However, that may be a difficult task. The lower house poll is expected to be a three-way race among the pro-junta Palang Pracharat Party, the anti-junta Pheu Thai Party and its allies -- with ties to former Prime Ministers Thaksin and Yingluck Shinawatra -- and a third group that includes the Democrat Party led by another former premier, Abhisit Vejjajiva. None of them are likely to attain a majority, suggesting a need for coalition deals.

If a majority coalition can be formed, and a premier and cabinet selected smoothly, there is likely to be a successful transition from military rule to democracy. But failure to do so could result in the kind of chaos seen in 2014. If this happens, Thais could again lose confidence in the nation's politics, as will the international community -- especially as the country is scheduled to host the 2019 Association of Southeast Asian Nations summit in June.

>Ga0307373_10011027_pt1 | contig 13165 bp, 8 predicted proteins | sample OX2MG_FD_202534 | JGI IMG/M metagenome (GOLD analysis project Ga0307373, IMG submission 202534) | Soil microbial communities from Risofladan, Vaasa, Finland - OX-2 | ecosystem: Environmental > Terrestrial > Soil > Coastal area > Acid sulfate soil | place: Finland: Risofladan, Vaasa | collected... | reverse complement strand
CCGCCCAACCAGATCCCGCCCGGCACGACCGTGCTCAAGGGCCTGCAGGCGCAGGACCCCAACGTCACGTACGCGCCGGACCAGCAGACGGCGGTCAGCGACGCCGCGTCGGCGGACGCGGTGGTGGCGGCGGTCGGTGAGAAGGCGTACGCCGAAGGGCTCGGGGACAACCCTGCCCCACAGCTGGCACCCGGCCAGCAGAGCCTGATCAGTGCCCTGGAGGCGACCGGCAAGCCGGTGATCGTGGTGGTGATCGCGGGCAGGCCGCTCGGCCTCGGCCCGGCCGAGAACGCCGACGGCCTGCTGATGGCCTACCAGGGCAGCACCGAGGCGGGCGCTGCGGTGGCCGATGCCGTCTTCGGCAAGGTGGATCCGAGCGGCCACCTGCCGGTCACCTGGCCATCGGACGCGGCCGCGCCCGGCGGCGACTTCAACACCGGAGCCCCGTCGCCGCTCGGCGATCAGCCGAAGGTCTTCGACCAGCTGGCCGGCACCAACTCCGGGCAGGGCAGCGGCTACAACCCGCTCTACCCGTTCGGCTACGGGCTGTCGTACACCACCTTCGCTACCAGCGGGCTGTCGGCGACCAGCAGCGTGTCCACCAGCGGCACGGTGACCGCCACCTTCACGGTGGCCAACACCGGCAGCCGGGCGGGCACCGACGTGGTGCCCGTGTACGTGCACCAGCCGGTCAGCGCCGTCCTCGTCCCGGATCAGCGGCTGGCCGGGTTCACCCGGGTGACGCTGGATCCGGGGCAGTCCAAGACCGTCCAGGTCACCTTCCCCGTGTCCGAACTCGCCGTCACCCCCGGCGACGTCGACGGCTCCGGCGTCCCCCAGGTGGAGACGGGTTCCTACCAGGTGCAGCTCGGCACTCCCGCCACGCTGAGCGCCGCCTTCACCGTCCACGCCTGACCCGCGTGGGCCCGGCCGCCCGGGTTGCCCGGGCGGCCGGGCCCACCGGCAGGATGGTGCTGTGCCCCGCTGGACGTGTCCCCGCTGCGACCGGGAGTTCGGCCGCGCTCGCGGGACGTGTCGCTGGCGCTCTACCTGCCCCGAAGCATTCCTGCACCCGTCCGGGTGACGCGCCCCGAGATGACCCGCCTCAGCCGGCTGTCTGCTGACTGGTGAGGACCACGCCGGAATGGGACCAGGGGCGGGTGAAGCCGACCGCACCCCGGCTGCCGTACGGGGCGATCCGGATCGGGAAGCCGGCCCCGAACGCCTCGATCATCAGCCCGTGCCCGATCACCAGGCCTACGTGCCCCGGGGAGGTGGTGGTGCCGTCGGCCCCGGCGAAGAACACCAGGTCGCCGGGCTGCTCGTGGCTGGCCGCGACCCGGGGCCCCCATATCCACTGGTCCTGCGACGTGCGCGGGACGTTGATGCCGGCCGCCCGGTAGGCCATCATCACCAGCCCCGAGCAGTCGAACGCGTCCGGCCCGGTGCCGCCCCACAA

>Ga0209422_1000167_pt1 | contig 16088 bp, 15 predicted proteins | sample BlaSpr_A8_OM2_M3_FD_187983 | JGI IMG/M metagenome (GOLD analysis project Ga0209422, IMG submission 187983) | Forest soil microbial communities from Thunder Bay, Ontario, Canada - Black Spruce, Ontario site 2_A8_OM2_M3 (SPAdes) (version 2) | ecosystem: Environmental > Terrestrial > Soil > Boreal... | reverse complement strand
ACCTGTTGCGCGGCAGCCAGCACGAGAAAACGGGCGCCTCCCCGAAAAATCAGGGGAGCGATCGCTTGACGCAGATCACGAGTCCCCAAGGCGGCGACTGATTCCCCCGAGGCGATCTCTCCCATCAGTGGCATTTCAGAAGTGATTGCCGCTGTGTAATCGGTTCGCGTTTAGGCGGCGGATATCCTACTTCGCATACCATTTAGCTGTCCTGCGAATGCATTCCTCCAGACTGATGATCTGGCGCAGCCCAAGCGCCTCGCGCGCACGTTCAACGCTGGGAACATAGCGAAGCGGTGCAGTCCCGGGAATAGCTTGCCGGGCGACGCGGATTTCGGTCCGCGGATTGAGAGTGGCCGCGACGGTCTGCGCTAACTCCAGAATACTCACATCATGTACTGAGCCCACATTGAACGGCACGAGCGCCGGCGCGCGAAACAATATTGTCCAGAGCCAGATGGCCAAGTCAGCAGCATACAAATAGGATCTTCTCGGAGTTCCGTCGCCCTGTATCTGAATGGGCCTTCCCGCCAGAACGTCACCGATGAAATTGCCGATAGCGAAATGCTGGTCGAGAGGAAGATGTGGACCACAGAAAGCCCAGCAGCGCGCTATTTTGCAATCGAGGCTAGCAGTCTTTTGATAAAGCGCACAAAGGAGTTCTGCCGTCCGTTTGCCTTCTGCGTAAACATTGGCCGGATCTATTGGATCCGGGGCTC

In a bid to attract votes away from the pro-Shinawatra group, the junta government led by Prime Minister Prayuth Chan-ocha is providing "New Year's gifts" of 500 bhat (about $15) to 14.5 million Thais, and plans to give away mobile phone SIM cards to people on low incomes.

While the military government lifted a yearslong ban on political activity in December, many anti-junta parties are waiting for the Thai King to issue a royal decree on Jan. 2 allowing elections to proceed before they start campaigning. If all goes as planned, the government has proposed to hold elections on Feb. 24.